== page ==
I’m Alice, a percussionist and drummer, mostly working in theatre and freelancing on orchestral gigs, plus a bit of teaching. For the last few years, I’ve been the drummer for Six the Musical in the West End, as well as covering the Keys/MD chair when needed.
I had previously been quite involved in local politics in my free time and had become a passionate trade unionist, as I learnt more about the history and class politics of this country. Between this growing interest and the fact that I’d found the MU to be really helpful across all my areas of work, I started to engage more with how our Union works and what we as members can and should be doing to make it even better.
As things changed in wider politics and I lost faith in something which had previously inspired me, I diverted my energies into union work instead and have become active on several committees, including my Regional Committee (RC) in London.
Regional Committee meetings help to make the running of the Union more transparent
Regional committees form an extra level of communication, consultation and accountability between the Executive Committee (who is the governing body of the MU) and the members.
This enables us to discuss issues that might affect a certain part of the country more than others or in unique ways; to gather opinions and suggestions from more members; and to make the running of the Union more transparent and easier to understand for everybody who joins. Hopefully, this means every member is better represented and feels heard.
The union is a massive team of about 33,000 people (it’s members), and its direction and actions are determined by all of those people - when we get involved.
The main misunderstanding I encounter from other members is the idea that the union is just a small group of people in an office somewhere, running the organisation like a company, and that we as members might sometimes use that company’s services like a customer would.
In fact, the union is a massive team of about 33,000 people (it’s members), and its direction and actions are determined by all of those people - when we get involved.
We discuss a wide range of regional specific issues during the RC meeting
We have a meeting every three months and since the COVID pandemic, these have all been carried out on Zoom, which makes it easier for everyone to fit it into their schedules.
There are a few formalities to the meetings, such as checking that the minutes from the previous meeting are accurate and whether anybody has a vested interest in any of the items on the agenda (so that they can step out when we reach that discussion, so that it can remain neutral and fair). Then we work through any issues that have arisen in the last couple of months.
We hope to illuminate a clearer chain of communication and empower members to feel able to raise issues with us, so that positive action can be achieved for them.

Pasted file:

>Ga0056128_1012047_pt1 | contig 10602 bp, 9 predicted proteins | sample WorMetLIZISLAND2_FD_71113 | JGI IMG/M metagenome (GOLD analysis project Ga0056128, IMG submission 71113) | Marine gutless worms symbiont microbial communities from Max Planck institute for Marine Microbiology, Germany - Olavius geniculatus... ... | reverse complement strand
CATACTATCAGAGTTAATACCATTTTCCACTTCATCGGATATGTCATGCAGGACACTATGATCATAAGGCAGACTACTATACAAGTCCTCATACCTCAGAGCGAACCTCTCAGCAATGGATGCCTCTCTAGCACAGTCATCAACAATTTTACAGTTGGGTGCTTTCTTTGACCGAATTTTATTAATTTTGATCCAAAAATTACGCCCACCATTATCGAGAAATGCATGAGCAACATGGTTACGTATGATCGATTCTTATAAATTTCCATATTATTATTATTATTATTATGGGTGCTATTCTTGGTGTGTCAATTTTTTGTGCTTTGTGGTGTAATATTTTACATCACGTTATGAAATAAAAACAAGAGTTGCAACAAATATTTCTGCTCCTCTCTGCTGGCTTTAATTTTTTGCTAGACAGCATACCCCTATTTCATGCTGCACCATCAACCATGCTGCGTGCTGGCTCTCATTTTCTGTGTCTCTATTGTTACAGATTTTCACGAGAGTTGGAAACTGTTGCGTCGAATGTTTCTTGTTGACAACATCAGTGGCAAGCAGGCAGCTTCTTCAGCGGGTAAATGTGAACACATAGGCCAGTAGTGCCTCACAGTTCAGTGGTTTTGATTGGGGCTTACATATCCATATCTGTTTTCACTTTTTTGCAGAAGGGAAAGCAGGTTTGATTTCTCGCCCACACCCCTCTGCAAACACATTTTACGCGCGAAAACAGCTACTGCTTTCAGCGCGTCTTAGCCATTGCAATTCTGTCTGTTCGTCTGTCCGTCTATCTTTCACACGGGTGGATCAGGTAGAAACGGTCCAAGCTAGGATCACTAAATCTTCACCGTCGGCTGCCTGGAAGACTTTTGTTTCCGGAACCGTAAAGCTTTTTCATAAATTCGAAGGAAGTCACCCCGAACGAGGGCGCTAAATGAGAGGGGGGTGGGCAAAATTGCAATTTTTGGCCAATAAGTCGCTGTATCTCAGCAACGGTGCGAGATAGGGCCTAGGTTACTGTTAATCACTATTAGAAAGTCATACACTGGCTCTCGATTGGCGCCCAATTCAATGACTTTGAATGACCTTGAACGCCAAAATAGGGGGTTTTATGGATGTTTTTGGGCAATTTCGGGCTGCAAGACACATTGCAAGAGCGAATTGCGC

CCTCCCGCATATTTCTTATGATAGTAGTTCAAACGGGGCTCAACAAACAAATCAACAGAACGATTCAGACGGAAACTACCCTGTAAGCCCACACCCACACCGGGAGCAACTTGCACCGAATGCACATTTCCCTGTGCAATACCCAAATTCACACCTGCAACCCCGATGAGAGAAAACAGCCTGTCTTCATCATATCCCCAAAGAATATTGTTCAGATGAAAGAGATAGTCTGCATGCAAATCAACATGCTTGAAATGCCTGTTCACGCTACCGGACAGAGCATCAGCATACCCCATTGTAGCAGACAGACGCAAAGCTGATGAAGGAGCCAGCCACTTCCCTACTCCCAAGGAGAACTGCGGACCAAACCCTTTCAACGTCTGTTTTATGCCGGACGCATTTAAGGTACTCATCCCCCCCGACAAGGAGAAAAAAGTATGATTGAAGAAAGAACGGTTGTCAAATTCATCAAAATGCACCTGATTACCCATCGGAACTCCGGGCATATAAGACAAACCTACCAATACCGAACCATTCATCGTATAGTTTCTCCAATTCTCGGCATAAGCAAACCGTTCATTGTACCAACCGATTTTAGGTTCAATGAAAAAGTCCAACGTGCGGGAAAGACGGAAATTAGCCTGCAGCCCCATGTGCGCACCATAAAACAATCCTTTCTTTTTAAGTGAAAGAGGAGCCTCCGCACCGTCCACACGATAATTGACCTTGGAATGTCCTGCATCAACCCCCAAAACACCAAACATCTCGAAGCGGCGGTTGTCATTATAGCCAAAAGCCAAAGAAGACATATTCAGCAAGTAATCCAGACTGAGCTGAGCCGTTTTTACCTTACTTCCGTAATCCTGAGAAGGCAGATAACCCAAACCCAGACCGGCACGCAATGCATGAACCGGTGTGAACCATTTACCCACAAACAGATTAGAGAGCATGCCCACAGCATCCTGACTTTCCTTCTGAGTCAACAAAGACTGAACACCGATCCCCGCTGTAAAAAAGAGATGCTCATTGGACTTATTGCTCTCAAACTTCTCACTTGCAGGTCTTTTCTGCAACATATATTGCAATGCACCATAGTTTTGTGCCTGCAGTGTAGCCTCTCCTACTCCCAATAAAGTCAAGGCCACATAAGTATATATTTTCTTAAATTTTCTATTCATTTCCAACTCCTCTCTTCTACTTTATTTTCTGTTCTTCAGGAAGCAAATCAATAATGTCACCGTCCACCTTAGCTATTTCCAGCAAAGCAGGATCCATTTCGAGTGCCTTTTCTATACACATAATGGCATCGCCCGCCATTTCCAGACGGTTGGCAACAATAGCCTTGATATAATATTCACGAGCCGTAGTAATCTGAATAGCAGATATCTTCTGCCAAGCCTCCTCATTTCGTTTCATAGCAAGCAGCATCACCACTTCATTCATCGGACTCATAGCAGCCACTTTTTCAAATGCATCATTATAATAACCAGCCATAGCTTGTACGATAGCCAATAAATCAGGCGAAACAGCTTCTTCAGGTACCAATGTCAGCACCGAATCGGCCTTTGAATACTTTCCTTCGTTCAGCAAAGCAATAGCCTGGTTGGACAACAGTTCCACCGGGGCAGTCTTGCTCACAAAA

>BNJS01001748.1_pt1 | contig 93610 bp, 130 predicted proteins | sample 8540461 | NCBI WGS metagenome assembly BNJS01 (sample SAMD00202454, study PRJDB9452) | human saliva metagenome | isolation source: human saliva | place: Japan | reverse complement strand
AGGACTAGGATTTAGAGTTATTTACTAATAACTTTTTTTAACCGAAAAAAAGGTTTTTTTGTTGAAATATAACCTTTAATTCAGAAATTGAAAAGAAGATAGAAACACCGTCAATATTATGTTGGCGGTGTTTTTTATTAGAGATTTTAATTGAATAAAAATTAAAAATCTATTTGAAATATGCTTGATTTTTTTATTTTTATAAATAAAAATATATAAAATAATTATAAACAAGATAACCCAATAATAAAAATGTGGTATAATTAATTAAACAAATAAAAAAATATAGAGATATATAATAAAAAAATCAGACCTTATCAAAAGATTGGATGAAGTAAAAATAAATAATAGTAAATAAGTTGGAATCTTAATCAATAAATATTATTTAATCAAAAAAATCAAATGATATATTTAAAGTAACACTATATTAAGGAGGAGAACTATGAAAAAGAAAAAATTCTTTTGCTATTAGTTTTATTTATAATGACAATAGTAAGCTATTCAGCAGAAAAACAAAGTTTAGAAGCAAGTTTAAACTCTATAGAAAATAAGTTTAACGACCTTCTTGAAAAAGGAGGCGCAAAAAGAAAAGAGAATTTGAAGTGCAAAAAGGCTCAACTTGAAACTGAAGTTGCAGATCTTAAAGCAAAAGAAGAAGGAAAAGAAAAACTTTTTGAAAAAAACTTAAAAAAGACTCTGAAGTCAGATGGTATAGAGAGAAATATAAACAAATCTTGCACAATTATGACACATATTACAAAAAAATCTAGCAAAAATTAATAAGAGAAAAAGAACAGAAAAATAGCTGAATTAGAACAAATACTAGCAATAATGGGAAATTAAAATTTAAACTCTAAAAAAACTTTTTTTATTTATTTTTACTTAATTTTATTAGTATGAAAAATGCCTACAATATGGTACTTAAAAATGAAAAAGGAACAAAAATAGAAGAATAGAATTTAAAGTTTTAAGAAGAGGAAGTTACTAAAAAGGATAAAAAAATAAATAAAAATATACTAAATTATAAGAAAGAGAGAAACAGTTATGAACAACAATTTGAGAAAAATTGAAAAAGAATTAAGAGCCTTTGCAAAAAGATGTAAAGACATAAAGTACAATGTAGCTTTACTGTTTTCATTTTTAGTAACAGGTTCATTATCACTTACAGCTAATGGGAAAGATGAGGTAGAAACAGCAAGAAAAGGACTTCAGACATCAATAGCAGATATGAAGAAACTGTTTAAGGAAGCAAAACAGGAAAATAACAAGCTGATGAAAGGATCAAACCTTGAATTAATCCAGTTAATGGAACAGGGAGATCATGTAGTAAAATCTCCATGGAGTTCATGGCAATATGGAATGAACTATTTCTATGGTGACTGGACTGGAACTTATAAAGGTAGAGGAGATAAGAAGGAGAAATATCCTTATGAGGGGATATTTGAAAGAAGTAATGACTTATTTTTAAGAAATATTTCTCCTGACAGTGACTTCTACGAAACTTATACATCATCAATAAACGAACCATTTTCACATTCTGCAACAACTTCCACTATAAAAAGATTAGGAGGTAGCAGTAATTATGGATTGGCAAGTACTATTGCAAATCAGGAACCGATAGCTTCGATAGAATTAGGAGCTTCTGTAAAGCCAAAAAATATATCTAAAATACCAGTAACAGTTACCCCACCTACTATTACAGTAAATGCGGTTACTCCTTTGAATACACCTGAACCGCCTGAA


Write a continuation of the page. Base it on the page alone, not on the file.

In our case, in the London RC, this might include: requests from theatre producers for special work or pay arrangements; updates on ongoing negotiations with London’s orchestras and venues; reports from the EC; queries submitted by individual members which need discussion; and the planning of events or opportunities for our members in London.
At our last meeting we had a wide-ranging discussion on how we might be able to encourage more activism from members. Two of our main goals were focused on connecting members with each other to foster a stronger sense of teamwork and mutual help, and connecting members with the committee members. We hope to illuminate a clearer chain of communication and empower members to feel able to raise issues with us, so that positive action can be achieved for them.
Conversations can lead to real results
It can be difficult to make meaningful progress on topics if we have little or no input from members. We need a diverse cross-section of the membership to be involved in order for the right decisions to be reached. For this reason, I would encourage every member to continue discussing issues that affect them with each other but, more than this, to then take those thoughts one step further by communicating them to the committee members.
It’s not a big-time commitment, and the more people who chip in, the less of a burden it is on anyone.
I really hope that even more members will be interested in getting involved in one of the committees, so that those conversations can lead to real results. It’s not a big-time commitment, and the more people who chip in, the less of a burden it is on anyone.
Do get in touch with your regional organiser if you think you could find a few hours a year to contribute to your regional committee.